Giving emerging property developers a leg up
TUHF, the financiers of predominantly black emerging property developers, has played a major role over the years in the renewal of the Joburg CBD and surrounds. Xolile Mtshazo speaks to TUHF's liaison officer Pressage Nyoni on its role.
Who are the brains behind the establishment of TUHF and why is there a need for such an organisation?
The founding members of TUHF are Paul Jackson, who has a background in development finance, economics and agriculture, and Nano Makwela, who has a background in finance.
TUHF is the only financier of small and medium-scale entrepreneurs in the affordable housing sector and the only financier of property markets which were redlined by bigger financial institutions.
When was the organisation founded and under which government laws or act?
TUHF was founded in 2003 and subscribes to the Financial Sector Services Charter.
In which sector of the property market does the TUHF operate, meaning in which space must emerging black property developers play to receive funding?
TUHF traditionally operates in the inner city affordable housing sector. However, it also finances mixed-use developments.
TUHF also now finances outside of inner cities, where "traditional banks" would not normally extend loans, as well as near city neighbourhoods and along transit-oriented development corridors where there is a demand for affordable housing located in close proximity to public transport and economic opportunity.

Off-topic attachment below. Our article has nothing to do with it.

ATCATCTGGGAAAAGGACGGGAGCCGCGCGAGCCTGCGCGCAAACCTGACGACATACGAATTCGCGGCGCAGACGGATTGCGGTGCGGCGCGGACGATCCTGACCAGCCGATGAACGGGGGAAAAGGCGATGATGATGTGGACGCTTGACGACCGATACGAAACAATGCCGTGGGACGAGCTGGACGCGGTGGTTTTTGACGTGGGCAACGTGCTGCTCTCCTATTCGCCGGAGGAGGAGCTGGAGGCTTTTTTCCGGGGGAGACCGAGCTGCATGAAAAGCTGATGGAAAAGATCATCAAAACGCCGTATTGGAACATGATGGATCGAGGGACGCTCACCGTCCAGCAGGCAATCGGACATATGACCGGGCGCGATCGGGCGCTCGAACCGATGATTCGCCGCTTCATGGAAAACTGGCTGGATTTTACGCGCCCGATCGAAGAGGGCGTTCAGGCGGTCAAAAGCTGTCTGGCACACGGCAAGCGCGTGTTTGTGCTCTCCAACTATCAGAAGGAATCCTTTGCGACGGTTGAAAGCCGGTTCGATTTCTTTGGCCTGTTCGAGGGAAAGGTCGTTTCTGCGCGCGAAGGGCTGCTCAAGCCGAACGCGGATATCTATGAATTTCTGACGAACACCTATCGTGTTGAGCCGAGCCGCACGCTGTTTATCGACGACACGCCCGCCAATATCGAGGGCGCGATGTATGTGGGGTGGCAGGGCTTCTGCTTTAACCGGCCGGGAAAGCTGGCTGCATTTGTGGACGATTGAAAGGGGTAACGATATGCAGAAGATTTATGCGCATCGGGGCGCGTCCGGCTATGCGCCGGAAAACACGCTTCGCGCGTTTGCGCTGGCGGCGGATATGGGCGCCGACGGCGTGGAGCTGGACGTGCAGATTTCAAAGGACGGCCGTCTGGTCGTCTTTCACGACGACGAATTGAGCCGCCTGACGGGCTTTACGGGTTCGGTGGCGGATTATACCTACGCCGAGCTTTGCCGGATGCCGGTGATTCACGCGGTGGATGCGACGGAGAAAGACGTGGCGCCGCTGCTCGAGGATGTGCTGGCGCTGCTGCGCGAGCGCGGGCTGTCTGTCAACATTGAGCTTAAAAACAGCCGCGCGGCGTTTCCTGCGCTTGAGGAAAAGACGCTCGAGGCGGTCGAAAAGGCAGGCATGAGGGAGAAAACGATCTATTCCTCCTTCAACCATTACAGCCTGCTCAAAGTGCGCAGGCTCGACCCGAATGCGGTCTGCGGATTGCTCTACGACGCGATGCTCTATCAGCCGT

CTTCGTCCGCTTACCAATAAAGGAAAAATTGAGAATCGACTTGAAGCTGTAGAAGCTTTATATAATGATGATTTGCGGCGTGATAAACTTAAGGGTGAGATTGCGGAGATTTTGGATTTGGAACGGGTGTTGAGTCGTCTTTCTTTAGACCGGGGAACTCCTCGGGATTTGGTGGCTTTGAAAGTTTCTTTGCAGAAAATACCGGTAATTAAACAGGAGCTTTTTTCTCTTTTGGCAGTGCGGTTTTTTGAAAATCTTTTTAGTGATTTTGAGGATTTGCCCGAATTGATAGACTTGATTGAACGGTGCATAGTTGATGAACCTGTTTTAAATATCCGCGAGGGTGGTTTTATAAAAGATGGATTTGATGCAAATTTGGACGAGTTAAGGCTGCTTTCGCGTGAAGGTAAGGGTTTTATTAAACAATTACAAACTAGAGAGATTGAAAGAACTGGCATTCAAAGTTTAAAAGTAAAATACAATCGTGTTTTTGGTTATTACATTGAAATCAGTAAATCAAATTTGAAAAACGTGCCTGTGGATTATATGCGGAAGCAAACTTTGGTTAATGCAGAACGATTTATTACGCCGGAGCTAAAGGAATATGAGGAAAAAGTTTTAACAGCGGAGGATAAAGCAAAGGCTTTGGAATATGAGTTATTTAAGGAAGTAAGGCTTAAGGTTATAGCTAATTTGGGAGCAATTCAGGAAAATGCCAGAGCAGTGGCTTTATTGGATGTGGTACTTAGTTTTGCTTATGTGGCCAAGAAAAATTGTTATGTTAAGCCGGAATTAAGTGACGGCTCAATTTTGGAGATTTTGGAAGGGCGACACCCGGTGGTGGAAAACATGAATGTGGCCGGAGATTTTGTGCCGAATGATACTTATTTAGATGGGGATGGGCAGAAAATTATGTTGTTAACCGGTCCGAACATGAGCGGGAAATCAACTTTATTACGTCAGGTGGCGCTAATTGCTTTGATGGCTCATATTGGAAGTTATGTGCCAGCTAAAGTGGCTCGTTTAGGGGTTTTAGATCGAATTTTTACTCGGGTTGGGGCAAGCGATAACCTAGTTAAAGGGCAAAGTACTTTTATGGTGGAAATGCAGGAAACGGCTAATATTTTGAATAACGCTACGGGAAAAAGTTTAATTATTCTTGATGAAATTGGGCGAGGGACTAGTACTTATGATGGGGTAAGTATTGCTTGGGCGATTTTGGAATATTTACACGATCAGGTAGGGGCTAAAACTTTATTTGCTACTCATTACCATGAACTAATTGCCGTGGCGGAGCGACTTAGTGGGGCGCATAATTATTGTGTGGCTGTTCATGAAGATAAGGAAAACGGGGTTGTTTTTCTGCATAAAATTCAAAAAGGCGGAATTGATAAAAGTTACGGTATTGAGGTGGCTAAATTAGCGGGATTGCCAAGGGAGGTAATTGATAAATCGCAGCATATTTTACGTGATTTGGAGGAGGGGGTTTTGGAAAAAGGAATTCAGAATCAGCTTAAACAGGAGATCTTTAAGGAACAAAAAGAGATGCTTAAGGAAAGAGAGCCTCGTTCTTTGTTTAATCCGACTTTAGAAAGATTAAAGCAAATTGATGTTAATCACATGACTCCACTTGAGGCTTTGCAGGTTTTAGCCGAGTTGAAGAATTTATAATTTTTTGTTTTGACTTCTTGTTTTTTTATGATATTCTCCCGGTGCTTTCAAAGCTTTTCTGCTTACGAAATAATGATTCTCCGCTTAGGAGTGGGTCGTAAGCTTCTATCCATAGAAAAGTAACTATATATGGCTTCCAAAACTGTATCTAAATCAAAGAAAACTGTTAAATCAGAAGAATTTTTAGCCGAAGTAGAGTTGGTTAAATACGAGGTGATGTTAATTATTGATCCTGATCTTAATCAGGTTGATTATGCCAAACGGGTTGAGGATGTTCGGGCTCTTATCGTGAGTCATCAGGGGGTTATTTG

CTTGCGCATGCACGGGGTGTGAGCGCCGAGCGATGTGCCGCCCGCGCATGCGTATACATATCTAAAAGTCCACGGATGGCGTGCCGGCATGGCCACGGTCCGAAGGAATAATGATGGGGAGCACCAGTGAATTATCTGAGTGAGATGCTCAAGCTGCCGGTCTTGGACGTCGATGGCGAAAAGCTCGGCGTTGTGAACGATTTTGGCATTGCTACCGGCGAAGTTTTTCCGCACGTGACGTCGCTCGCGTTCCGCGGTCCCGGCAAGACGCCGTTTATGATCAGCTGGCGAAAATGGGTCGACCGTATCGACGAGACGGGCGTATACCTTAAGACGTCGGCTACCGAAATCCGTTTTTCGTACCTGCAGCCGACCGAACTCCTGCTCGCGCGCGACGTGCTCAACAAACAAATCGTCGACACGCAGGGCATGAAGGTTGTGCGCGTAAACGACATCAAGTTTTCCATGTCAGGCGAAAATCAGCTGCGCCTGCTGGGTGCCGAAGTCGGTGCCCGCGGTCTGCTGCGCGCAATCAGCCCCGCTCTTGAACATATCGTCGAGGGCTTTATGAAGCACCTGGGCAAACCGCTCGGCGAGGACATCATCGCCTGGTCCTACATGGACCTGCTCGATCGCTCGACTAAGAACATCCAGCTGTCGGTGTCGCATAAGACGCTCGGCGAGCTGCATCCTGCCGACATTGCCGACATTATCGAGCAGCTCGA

Do the property developers have to have some form of surety?
Our clients need to have some form of equity. Ideally, we require up to 30% equity from clients. We also have the IEF (Intuthuko Equity Fund), which is essentially a mezzanine loan available to fund the required equity. Even when using the IEF, TUHF requires that the client at least puts in whatever they can afford into the deal.
What is the criteria for funding?
We focus on character-based lending, so a passion for property is paramount. It also helps if the client has some previous experience in the property sector but this is not essential. They should have identified a building which they wish to purchase and done some sort of feasibility analysis on how the project will work. We provide training and offer "hand-holding" for most of our clients, assisting them in the property investment and management journey.
What is your role in the booming market of repurposing existing buildings into residential or student accommodation?
We assist clients with the purchase, refurbishments and additional construction. We also assist with the demolition and construction of new build structures.
TUHF offers equity funding, bridging finance and loan facilities, training, mentoring, networking and information sharing.
Are you coping with the number of applications arising from the property market boom?
We have coped well with the demand for property finance. However, we always have more applications and more demand than we can fund. While we do have the capacity to finance demand, we are constrained by availability of funding.
Where does the capital to finance the property developers come from?
Our funding comes from various sources - shareholders, asset managers, listed vehicles on the JSE, a domestic medium-term note programme, and securitisation is in place.
The loan capital must be repaid over 15 years, unlike with the banks, which require repayment over 10 years.
Our vision is to have a R5bn book servicing every major city in SA.
We wish to grow our position as the leading commercial property financier in our market niche and to achieve our "impact through scale" objective.
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